The Sisters of Auschwitz by Roxane van Iperen

sisters of auschwitzTitle: The Sisters of Auschwitz

Author: Roxane van Iperen

Genre: History, Biography

Publisher: Hachette/Seven Dials

Published: 12th November 2019

Format: Paperback

Pages: 305

Price: $32.99

Synopsis: The life-affirming story of female bravery, Jewish Nazi resistance and surviving the horrors of Auschwitz

WINNER of the Opzij Literature Prize 2019!

During the Second World War two Jewish sisters – Janny and Lien Brilleslijper – run one of the largest hideaways in The Netherlands: The High Nest, a villa in The Gooi area. While the last remaining Jews are being hunted in The Netherlands, the lives of dozens of hideaways kept going for better or for worse, right under the noses of their National Socialist neighbours. Eventually, the nest is exposed and the Brilleslijper family put on one of the last transports to Auschwitz, along with the (Anne) Frank family.

Roxane’s novelistic eye combined with her rigorous research result in a hugely compelling portrayal of courage, treason and human resilience. THE HIGH NEST is a truly unforgettable book.

After Roxane and her family moved into The High Nest in 2012 she spent six years writing and piecing together its story. Fundamental elements of Roxane’s research into The High Nest are the personal, unpublished memoirs Janny Brilleslijper wrote for their close friends and family members. Roxane gained access to historic interviews with Janny, Lien, Eberhard and others, as well as many personal conversations with Janny and Lien’s children. The book will contain many photographs from the Brilleslijper family archive.

It is 1940 and the Final Solution is about to begin. The Nazis have occupied the Netherlands, but resistance is growing and two Jewish sisters – Janny and Lien Brilleslijper – are risking their lives to save those being hunted, through their clandestine safe house ‘The High Nest’. It becomes one of the most important safehouses in the country, but when The High Nest and its occupants are betrayed, the most terrifying time of the sisters’ lives begins. This is the beginning of the end.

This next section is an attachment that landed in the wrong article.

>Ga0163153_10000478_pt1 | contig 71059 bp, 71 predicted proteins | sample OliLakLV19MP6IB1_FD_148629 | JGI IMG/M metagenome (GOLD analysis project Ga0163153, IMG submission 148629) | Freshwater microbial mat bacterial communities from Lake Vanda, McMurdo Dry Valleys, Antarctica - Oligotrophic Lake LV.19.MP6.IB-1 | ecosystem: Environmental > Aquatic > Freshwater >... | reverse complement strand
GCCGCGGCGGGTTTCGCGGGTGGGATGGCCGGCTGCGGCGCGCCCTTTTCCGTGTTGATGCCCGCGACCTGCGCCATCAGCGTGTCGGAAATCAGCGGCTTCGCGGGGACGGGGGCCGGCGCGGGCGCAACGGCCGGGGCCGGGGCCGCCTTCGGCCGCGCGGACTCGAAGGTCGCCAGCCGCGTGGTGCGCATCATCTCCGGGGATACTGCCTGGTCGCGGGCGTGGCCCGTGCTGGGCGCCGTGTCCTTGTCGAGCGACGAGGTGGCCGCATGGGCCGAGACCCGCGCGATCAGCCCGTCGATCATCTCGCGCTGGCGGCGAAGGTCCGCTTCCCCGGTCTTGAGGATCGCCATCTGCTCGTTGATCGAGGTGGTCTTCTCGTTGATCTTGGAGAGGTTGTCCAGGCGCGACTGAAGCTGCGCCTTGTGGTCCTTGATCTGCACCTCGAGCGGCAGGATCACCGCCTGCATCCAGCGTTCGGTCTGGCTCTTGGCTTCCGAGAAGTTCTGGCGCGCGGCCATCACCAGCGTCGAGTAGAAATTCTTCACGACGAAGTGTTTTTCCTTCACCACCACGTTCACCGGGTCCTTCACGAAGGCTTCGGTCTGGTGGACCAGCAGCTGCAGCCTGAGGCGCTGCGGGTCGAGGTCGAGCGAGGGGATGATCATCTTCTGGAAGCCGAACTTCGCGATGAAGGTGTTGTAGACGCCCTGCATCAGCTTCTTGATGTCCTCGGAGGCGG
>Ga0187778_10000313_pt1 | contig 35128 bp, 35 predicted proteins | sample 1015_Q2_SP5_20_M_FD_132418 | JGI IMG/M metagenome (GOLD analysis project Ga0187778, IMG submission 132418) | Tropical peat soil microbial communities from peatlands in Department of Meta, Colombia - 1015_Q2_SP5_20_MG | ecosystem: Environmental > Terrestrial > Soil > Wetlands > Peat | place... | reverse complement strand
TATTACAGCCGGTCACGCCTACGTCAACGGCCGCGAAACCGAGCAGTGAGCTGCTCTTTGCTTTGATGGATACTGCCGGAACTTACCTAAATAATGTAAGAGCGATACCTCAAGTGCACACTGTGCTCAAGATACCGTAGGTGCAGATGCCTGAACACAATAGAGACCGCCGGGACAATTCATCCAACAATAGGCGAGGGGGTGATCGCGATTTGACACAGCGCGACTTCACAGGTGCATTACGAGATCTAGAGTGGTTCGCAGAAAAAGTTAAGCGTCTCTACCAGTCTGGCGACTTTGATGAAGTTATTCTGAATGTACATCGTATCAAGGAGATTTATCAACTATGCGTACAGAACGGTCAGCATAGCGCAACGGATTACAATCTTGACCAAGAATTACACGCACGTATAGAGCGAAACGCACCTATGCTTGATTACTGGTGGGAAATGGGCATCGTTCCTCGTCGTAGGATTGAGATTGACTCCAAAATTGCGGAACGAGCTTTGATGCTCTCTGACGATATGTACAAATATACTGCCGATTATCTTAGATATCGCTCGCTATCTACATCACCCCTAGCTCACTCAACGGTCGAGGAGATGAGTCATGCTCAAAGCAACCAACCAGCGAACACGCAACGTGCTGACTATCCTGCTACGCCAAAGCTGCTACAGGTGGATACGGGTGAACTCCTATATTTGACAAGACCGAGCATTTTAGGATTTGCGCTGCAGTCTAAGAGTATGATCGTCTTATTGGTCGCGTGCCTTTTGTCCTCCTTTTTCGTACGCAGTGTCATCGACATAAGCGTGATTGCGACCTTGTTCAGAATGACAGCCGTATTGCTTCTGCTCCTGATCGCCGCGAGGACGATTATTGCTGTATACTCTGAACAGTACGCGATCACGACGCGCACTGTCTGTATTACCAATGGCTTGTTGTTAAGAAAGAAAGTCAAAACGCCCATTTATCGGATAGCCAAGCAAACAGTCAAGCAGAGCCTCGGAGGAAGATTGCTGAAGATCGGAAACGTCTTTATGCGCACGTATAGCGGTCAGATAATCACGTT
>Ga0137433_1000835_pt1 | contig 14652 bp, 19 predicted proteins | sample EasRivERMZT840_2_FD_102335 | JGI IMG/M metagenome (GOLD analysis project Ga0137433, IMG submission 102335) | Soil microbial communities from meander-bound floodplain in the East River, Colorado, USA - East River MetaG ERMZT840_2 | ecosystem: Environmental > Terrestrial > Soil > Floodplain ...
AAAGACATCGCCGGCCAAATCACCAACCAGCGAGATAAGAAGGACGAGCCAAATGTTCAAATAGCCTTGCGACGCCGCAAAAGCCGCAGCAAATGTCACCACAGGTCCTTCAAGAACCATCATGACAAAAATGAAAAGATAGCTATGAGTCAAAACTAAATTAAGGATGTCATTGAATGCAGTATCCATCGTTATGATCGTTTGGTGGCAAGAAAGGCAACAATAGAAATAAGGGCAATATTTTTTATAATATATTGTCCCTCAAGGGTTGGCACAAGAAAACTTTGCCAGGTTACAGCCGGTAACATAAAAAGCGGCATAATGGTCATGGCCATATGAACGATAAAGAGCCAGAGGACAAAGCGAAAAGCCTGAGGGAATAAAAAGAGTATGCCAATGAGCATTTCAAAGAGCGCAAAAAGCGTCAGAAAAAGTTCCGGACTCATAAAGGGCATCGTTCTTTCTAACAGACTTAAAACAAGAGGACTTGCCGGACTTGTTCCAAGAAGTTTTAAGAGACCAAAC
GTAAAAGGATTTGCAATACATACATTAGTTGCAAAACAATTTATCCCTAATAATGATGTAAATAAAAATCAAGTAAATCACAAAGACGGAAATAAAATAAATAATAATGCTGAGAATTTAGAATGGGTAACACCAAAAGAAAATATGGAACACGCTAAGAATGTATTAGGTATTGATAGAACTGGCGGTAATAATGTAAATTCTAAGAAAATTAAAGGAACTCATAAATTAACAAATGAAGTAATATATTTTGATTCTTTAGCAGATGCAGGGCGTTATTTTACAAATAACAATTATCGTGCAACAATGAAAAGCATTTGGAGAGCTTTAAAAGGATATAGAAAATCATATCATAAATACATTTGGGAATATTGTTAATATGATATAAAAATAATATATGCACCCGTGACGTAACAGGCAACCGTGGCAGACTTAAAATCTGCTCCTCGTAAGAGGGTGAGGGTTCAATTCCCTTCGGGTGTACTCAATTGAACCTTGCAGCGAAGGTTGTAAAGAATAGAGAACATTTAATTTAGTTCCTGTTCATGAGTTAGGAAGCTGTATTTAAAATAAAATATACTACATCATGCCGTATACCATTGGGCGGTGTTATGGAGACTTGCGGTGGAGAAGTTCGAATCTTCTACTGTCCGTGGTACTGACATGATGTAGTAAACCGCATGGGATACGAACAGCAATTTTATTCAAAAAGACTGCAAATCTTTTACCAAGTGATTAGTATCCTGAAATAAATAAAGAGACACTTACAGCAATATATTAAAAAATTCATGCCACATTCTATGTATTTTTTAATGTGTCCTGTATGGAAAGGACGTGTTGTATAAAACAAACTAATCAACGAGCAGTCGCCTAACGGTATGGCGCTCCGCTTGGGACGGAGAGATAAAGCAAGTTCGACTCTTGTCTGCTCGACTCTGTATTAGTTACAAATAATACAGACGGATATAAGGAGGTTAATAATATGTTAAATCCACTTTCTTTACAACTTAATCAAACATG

With German defeat in sight, Janny and Lien are put on the last train to Auschwitz, along with Anne Frank and her family. What comes next challenges the sisters beyond human imagination as they are stripped of everything but their courage, resilience and love for each other.

~*~

There are many stories around about the Holocaust that explore as many facets as possible, but usually through the stories that have been allowed to be told in non-fiction, such as this one, or in historical fiction. As the description says, Roxane had permission and access to the archives of the Brillespijer family to tell the story. In the back of the book, she provides a list of the sources she accessed. This book has been translated from Dutch, so most of the sources are presumably, in Dutch. It is important that Roxane received permission to write this story and did it so carefully, as it is such a horrific part of history and needs to be dealt with sensitively.

In this powerful story of Janny and Lien starts just as the Nazi’s are encroaching on The Netherlands, and grabbing land for their use, so Janny and Lien find a way to get their families to safety and help as many Jews as possible. Yet there is still uncertainty prowling around, and though they spend four years helping as many Jews as possible escape the transports to concentration camps, a betrayal brings it to an end, and they find themselves on the way to Westeros and Auschwitz, and finally, Bergen-Belsen with the Frank family – at first, all of them. At the end, they are alone at Bergen-Belsen when they find out Anne and Margot are there. Janny and Lien are amongst the last to see Anne and Margot alive.

Roxane’s biography is filled with horror and uncertainty – as it should. Reading and learning about things like the Holocaust shouldn’t be sugarcoated or comfortable – it was awful. The story of Lien and Janny doesn’t shy away from the fear and the horror felt over the years of Nazism and war. It shows the steps taken as Hitler and the Nazis marched across Europe, taking land and segregating sections of society to ensure land for what Hitler hoped would be an Aryan world. As Janny and Lien do what they can to protect their family from harm, and keep each other going, their story is one of the powerful stories of the Holocaust, and shows what people went through without shying away from the gritty reality that people faced during the war.